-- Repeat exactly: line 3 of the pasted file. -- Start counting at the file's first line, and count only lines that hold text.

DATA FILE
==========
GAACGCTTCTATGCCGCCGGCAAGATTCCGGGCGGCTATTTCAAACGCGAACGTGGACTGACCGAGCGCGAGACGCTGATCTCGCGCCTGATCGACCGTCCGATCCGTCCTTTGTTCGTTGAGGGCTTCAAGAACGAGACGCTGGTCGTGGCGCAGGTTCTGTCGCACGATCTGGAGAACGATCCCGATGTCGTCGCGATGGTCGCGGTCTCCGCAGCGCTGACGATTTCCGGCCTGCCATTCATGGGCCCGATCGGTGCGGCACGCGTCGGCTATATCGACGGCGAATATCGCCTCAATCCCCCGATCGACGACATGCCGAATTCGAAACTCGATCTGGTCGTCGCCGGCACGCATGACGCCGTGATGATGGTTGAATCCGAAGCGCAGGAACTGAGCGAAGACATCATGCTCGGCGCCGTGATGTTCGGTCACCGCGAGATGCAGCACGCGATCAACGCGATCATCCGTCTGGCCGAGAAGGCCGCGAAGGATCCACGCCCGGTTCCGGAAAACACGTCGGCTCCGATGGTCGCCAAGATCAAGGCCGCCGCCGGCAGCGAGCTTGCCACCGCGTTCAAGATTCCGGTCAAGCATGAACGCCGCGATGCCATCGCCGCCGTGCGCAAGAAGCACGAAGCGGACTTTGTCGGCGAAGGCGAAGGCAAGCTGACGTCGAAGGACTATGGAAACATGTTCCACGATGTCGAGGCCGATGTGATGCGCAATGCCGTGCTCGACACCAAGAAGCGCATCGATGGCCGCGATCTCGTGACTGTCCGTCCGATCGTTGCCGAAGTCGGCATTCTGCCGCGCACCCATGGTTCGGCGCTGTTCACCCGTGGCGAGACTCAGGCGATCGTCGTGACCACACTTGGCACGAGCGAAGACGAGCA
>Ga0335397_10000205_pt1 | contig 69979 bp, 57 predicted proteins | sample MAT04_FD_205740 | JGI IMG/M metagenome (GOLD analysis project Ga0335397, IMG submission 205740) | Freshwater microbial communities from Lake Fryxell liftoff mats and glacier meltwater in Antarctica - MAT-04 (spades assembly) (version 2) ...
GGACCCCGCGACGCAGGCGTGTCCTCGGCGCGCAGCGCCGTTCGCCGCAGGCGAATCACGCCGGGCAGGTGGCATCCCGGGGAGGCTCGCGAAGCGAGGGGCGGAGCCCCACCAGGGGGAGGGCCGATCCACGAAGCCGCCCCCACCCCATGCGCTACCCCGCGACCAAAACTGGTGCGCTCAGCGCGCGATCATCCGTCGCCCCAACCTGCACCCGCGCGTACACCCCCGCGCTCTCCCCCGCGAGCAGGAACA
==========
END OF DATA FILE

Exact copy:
GGACCCCGCGACGCAGGCGTGTCCTCGGCGCGCAGCGCCGTTCGCCGCAGGCGAATCACGCCGGGCAGGTGGCATCCCGGGGAGGCTCGCGAAGCGAGGGGCGGAGCCCCACCAGGGGGAGGGCCGATCCACGAAGCCGCCCCCACCCCATGCGCTACCCCGCGACCAAAACTGGTGCGCTCAGCGCGCGATCATCCGTCGCCCCAACCTGCACCCGCGCGTACACCCCCGCGCTCTCCCCCGCGAGCAGGAACA